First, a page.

• 27 Thermodo Thermodo is a tiny electrical thermometer that measures the temperature right where you are, with compatibility with iOS and Android mobile phones. It utilizes the audio jack on your mobile device, sending an audio signal to your phone that correlates to the current temperature. Works indoors, outdoors and doesn't require a network connection.
  • 28 La Montre Verte ―The Green Watch,‖ tested in Paris, featured two sensors to detect noise levels and ozone levels, a GPS chip, and a Bluetooth chip. • Recorded the noise and ozone in their environment, uploaded the data to a mobile app and mapped it. • Users could visit an interactive map to see the most polluted areas in Paris or download raw data. • At that time, Paris had only 10 air quality monitoring public sensors.
  • 29 Street Bump Street Bump is a mobile app developed by Boston’s New Urban Mechanics group, which is charged with better connecting the city with its citizens. By starting the app and resting a phone in a cup holder, the app tracks the condition of the roads during the duration of a trip. This information is passed through a sophisticated algorithm and sent directly to the city for analysis. Thousands of trips determine the areas of the city that need the most improvement, and road crews are deployed to make the necessary fixes.
  • 30 Lifelogging • Google Glass is a pair of glasses that overlay web pages and live data feeds on what you're seeing in the real world. Plus, it allows you to take hands-free photos, videos and phone calls. • Memoto lifelogging camera that captures life as you live it. It takes two geotagged photos a minute with recorded orientation so that the app can show them upright no matter how you are wearing the camera. • Both of these products epitomize integrating technology into daily life without pressing an on/off switch; they are simply incorporated in what you’re already doing.
  • 31 limitations No common platform: every device tracks differently. Medical limitations: measuring activity or sleep or food or blood pressure only tells part of the story. Only 34% of trackers share their data with someone else – which means that the other 66% are not as motivated as they could be. Data ownership: users rarely have access to their raw data. Privacy: emerging technology requires emerging regulations.
  • (via Sonny Vu, Misfit Wearables) Quantified Self Today One-off wearables Unattractive Little integration Practically no data ownership
  • (via Sonny Vu, Misfit Wearables) (via Sonny Vu, Misfit Wearables) Quantified Self Tomorrow Integrated into clothing/tech Unnoticeable Cross- device integration Increased data ownership
  • OMsignal
  • centralized dashboards
  • what’s next? • DARPA exploring prototype implantable biosensors for soldiers – tracking ―DoD- relevant biomarkers,‖ including stress hormones and compounds that signal inflammation • Mandated trackers by employers and healthcare providers (Veteran’s Affairs piloting program for clinically obese veterans) • Marketers experimenting with QS campaigns
  • marketing the quantified self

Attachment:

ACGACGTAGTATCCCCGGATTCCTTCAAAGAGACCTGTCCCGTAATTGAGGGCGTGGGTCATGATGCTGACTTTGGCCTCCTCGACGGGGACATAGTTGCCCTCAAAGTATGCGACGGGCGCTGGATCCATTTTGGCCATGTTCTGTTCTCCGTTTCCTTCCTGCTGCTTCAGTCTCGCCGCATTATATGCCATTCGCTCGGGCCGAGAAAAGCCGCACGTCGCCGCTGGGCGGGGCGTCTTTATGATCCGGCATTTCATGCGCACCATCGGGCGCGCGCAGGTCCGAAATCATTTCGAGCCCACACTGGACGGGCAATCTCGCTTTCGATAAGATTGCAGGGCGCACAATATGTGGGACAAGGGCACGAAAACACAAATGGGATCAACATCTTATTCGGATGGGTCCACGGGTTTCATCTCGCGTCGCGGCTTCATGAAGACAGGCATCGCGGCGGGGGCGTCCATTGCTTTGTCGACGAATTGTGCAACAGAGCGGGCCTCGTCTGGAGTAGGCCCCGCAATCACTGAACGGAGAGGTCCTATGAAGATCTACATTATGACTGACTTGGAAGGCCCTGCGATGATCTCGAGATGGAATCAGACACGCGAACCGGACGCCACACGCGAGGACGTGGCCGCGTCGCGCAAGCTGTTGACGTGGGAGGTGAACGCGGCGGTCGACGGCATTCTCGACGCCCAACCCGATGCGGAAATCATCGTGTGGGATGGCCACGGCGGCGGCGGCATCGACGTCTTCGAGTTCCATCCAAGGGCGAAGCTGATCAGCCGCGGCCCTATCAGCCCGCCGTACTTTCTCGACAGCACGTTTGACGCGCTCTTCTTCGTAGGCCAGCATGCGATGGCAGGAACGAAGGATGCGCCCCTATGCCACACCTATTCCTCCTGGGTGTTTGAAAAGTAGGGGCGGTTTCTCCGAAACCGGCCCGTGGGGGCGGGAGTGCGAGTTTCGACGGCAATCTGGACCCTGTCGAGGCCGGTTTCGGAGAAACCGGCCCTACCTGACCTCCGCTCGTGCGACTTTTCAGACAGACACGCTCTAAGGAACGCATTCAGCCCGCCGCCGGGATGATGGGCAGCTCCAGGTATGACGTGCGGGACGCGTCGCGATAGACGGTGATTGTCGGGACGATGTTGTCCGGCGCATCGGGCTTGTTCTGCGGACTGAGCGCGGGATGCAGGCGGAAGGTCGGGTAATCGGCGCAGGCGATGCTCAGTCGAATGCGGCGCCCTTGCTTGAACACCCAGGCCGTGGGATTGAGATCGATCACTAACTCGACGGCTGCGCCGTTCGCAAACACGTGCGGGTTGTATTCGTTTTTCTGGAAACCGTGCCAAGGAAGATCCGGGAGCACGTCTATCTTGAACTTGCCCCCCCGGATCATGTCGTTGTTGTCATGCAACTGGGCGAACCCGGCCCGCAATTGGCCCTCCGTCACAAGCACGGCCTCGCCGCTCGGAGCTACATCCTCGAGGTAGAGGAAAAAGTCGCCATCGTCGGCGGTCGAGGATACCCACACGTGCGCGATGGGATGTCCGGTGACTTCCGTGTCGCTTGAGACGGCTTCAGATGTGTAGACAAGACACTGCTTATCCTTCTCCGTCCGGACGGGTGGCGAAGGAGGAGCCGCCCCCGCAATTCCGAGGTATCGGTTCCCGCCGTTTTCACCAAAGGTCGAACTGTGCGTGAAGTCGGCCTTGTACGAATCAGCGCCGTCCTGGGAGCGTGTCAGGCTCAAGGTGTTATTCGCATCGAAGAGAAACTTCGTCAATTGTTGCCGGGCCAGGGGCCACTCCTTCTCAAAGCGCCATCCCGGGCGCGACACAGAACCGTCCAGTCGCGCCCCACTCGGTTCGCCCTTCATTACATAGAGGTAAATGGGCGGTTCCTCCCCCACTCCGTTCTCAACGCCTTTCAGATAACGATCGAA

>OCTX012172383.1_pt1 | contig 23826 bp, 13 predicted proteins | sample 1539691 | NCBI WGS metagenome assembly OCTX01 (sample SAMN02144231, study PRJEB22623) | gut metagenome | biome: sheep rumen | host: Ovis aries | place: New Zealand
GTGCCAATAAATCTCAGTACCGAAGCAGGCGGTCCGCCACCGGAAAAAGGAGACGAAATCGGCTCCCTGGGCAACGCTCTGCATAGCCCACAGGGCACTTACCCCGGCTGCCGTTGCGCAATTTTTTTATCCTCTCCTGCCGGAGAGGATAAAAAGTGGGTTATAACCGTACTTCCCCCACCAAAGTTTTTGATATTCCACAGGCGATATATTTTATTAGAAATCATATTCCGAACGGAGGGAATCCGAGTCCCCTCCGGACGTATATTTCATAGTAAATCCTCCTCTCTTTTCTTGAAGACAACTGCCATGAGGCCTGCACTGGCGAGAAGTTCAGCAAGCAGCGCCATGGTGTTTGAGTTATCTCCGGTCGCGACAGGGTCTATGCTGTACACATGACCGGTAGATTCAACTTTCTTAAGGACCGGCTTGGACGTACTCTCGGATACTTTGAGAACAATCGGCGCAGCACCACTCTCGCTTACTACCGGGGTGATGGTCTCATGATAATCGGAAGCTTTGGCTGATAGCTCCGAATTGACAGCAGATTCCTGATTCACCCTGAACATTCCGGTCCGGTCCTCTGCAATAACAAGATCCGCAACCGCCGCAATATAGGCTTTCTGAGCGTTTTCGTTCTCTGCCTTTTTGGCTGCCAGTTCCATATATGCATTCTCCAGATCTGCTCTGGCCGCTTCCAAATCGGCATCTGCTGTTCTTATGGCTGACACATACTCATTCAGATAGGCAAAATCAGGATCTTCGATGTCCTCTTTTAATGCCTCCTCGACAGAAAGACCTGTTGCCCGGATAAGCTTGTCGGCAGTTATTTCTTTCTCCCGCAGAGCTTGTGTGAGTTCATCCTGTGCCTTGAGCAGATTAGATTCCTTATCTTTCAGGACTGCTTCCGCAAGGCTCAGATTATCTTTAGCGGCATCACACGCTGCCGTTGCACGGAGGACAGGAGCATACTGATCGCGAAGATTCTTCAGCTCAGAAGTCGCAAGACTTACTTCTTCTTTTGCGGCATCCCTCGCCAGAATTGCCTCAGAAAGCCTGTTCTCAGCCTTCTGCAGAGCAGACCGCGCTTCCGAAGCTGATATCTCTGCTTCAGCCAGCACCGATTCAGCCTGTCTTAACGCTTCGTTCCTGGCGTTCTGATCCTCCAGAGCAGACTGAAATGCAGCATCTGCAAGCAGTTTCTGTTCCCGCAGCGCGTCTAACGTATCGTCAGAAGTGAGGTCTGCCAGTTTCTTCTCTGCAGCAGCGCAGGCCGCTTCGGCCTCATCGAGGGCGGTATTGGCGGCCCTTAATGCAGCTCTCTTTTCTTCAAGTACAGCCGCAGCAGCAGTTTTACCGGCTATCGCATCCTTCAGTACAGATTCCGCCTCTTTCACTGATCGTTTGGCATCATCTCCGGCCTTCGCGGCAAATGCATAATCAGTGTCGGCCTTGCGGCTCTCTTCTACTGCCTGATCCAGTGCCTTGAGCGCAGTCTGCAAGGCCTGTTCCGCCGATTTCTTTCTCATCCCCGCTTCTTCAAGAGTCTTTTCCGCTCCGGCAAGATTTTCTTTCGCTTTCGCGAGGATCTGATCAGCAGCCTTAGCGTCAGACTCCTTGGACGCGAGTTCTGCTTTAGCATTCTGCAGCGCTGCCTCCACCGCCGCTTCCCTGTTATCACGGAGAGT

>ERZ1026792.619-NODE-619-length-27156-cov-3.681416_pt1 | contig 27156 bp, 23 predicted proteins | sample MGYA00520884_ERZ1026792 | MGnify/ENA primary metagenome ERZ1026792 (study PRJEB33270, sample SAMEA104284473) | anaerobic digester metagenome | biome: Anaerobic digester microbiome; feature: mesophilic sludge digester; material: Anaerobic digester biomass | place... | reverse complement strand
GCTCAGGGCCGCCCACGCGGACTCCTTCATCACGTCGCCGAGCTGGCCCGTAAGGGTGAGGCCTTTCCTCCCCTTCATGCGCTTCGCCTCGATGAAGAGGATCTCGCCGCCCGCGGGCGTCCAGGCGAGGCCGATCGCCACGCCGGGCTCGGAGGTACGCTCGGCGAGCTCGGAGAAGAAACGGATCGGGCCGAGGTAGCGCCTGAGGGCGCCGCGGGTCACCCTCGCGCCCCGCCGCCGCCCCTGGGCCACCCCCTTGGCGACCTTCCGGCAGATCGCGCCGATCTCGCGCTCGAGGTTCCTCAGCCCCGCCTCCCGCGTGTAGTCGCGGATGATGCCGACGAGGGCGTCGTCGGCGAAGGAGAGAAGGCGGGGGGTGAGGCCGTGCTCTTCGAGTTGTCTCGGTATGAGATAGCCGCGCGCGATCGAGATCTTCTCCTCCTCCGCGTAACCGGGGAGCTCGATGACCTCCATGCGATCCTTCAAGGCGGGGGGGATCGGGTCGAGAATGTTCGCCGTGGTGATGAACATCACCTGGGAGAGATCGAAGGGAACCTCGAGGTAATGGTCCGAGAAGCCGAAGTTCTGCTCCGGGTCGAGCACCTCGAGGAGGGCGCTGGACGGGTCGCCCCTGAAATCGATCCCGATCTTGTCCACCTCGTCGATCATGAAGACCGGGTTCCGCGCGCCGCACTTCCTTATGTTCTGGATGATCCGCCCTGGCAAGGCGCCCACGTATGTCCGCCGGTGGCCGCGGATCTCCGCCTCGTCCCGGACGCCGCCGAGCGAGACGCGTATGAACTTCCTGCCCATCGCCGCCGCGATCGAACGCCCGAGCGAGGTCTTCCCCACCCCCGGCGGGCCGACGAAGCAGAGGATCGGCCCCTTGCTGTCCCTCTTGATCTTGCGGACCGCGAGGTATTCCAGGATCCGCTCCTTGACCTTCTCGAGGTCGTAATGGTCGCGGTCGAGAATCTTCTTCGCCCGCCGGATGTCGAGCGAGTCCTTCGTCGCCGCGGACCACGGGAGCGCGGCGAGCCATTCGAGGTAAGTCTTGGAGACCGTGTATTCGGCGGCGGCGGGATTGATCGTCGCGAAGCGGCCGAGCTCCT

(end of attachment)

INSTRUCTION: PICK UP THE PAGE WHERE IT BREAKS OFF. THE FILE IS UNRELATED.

• • 37K+ total mentions in the last year • Most authoritative voices include @TIME, @Wired, @ZDNet, @PFSK, @MollyWood (CNET), @ForbesTech, @JohnBattelle (Wired), @MattCutts (Google), @Mashable, @TechCrunch • Most shared relevant conversations revolve around quantified self apps and wearable tech products • Conversations skew positive (64 percent) or neutral (28 percent) in sentiment SXSW 2013
  • 40 turning QS into a marketing platform • Quantified data offers users and media tangible value • Utilize existing APIs to map data to highly visual, interactive experiences (e.g., Google Maps, zeitgeists) • Make data customizable and searchable for easy media use • Offer most complete set of data to media first • Pair data with authoritative spokesperson • Target relevant events or places in time for pitches: • New Year’s Resolutions and drop-off dates • Spring Break ―Beach Bod‖ stretch-run peaks and valleys • Pair with other key health and wellness milestones • Data scales year-over-year. Consider first campaign Year 1
  • 41 leveraging API for branded experiences Integrate the passively produced sensor fitness data branded health apps – increasing functionality and utility, and empowering more users to become aware of health indicators under a brand umbrella.
  • 42 Building on the trend of toward making sense of disparate personal health data streams, Foursquare co-founder Naveen Selvadurai released a personal API. ―I thought, let me just get the data out there and maybe my buddies and other interesting developers and hackers can make something of it,‖ he said. ―Maybe they might notice something — some patterns in the data — that I hadn’t otherwise noticed myself.‖ Includes his own check-in data from Foursquare, along with information about his sleep, weight, steps and activity. Personal API 42 ―[For athletes], everything is logged… and your coach knows it and your trainer knows it and that’s how you get to better performance. And now we have access to the same tools athletes have to do these things.‖ – Naveen Selvadurai speaking to GigaOM http://api.naveen.com/
  • And then? • Few brands have fully leveraged this technology • There is a short-term opportunity to be ―first‖ to launch a branded QS experience that drives thought leadership and provides consumer value • Let’s get tracking!
  • for more information, contact: Greg Swan, gswan@webershandwick.com Danny Olson, olson@webershandwick.com thanks.